As the president of San Marcos Academy prepared to retire, several members of the board approached Dr. Armes, asking him to resign so they could consider him for the president’s position.

“I did resign,” Armes said. “I wanted to give them a fair opportunity to consider me and I wanted a fair opportunity to consider the possibility.”

Dr. Armes said he and his wife, Duanea, loved the church in Corpus, where they had served for eight and a half years, and they were not looking to leave. As they prayed about the decision, they did not feel led to pursue the position at San Marcos. But the board was persistent, returning two more times to talk to him.


“We decided we hadn’t prayed quite enough about it,” he said. “As we prayed and thought and reflected it became clear to use that it was exactly what God wanted us to do.”

Dr. Armes accepted the position and five years later, he was approached by the Wayland Board of Trustees and asked to interview for the president’s position at the Wayland campus. At that time, Dr. Wallace Davis was moving into a chancellor’s position to oversee the Wayland system. The president’s position would oversee the operations of the Plainview campus.

Dr. Armes accepted the position in 2001. A year later, Davis retired and the Board of Trustees opted to return to a system in which the president oversees the entire Wayland system. It was in 2002 when Dr. Armes moved to his corner office on the third floor.
“In a way, all of this has kind of been a surprise to me,” he said. “I never sought to be an educator. I’m still a pastor at heart.”

Dr. Armes’ leadership style was similar to how he would lead a large congregation, giving some clear direction when needed, but trying always to care about the people who are part of the family.

Looking back on the last 15 years, there are some things Armes wishes he could have done differently. He wishes he could have raised another $50 million for the university and seen the completion of a new Flores Bible Building. He also wishes he would have done more to celebrate the successes of the university family throughout the years.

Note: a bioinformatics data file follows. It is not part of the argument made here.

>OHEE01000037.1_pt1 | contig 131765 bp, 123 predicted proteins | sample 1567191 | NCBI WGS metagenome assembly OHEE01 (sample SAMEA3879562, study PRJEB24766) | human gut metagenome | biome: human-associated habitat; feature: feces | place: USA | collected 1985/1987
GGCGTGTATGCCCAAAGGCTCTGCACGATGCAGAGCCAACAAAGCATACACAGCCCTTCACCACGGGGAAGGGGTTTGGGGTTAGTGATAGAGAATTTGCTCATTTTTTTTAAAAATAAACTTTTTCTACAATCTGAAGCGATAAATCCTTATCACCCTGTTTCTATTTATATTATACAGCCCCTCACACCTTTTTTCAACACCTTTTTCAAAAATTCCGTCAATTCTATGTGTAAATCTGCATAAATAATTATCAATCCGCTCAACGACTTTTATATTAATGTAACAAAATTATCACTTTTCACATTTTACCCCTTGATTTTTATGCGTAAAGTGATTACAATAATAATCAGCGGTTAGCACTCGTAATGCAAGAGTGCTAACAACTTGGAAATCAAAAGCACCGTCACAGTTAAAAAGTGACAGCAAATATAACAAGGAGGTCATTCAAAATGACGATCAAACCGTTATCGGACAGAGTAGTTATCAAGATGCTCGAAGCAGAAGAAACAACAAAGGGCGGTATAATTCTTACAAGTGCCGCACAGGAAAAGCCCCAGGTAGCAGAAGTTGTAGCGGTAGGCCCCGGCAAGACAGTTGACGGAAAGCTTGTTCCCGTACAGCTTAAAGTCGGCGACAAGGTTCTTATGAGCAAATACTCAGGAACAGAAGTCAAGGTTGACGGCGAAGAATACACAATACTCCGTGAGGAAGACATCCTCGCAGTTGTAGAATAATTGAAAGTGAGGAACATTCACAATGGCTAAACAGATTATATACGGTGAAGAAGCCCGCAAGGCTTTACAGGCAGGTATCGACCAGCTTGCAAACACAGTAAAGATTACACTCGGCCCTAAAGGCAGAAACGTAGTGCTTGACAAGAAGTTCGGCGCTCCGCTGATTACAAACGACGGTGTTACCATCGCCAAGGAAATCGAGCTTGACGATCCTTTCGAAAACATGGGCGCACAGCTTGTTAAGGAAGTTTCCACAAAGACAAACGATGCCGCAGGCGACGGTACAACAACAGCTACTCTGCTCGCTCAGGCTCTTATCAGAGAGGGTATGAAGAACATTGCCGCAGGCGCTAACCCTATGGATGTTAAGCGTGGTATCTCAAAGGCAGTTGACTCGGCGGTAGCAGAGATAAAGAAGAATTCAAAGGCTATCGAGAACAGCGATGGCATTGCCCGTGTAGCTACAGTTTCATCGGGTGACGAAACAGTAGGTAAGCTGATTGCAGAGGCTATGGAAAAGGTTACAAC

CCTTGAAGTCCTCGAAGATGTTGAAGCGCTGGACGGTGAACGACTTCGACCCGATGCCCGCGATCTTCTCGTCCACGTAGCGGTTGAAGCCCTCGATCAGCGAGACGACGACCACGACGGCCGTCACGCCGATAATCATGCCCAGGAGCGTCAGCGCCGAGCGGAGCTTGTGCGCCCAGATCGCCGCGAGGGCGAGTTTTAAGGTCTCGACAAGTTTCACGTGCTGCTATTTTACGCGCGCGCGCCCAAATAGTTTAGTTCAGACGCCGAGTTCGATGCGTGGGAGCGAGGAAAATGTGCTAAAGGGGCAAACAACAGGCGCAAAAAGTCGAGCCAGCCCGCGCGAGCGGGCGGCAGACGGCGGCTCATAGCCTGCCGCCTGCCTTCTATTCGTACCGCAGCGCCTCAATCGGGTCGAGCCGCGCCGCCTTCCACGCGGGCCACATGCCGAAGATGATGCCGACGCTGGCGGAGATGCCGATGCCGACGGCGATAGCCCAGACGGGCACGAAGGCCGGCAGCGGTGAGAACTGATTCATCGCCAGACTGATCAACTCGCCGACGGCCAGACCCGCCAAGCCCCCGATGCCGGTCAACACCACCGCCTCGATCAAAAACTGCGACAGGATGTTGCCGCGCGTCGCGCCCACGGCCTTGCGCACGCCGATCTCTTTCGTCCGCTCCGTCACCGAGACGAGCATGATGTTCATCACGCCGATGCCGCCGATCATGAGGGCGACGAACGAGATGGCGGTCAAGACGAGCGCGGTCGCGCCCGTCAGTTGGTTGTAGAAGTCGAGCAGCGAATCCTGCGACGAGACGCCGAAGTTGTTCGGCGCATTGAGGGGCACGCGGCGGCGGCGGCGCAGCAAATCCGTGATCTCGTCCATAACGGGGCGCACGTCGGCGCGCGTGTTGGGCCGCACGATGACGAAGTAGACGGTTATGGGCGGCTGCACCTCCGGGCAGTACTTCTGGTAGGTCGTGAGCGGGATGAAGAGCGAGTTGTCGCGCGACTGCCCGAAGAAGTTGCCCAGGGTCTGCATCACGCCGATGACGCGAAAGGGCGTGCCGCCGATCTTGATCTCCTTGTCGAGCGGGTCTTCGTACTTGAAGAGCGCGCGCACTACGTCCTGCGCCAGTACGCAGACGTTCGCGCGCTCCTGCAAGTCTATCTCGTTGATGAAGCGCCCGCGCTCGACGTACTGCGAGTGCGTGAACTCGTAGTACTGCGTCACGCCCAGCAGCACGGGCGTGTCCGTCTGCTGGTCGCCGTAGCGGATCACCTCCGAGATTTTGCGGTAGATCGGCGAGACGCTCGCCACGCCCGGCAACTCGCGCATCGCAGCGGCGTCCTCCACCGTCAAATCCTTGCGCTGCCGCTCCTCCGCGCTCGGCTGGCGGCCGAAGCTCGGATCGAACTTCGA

Dr. and  Mrs. Armes“I’m not sure I’ve always celebrated the good things that we have done as a university  -- not me, but the university – maybe as dramatically or as significantly as we needed to,” he said. “I’m just aware of the fact that everything I have done has been dynamically linked to very special people who have walked beside. Who have given so much of their lives to this university. Who have done superb work that I am proud of. But there are times as a university that you ought to celebrated. When good things happen, you need to acknowledge those.”

As retirement grows closer, Dr. and Mrs. Armes have already begun making plans … and most of those plans revolve around their five grandchildren.

“I would just like to be a part of their lives. I would like to be able to interact with them, and Duanea would, too,” he said. “Duanea is such a wonderful grandmother. She is better at her job than I am at mine.”

Dr. Armes credits much of his success to his wife, and he gets emotional talking about how their relationship has grown over the past 15 years.

“The delight of the love that we have for each other and the dependence that we have on each other and on the Lord in this journey, particularly at Wayland, has been something that we have learned and experienced together,” he said. “We are closer now than we have ever been. If you had asked if that would have been possible 25 years ago I would have said absolutely not. But we have grown together.”

Dr. Armes said they plan to travel in retirement, visit the Grand Canyon and all the national parks in Utah. But the first planned trip may be to Germany to visit their granddaughter … and her parents, of course. The Armes’ daughter, Ashley, works with the military and is currently at a military base in Germany. Their other daughter, Sarah, is a nurse in Lubbock.

Along with traveling and grandkids, Dr. Armes hopes to have the opportunity to preach more in retirement. He says it is still a very important part of his calling to ministry and it is a part that he hasn’t been able to exercise quite as much as he would have liked.
As for Wayland, he feels that the university is on the verge of a prosperous period. New programs targeting Texas Department of Criminal Justice employees and Dr. Clinton Lowin’s Kaleo project in religion are just a few of the areas where Dr. Armes feels the university has real opportunity to grow. He also expects Wayland to remain a beacon for Christian higher education.

“This is a place where life-changing conversations happen,” he said. “Not just about knowledge, but about the spiritual dynamic of life. About a person’s relationship with Christ. About what God’s plan is for life.

“Those conversations happen every day in classrooms, the cafeteria and other locations. I’m proud of that fact.”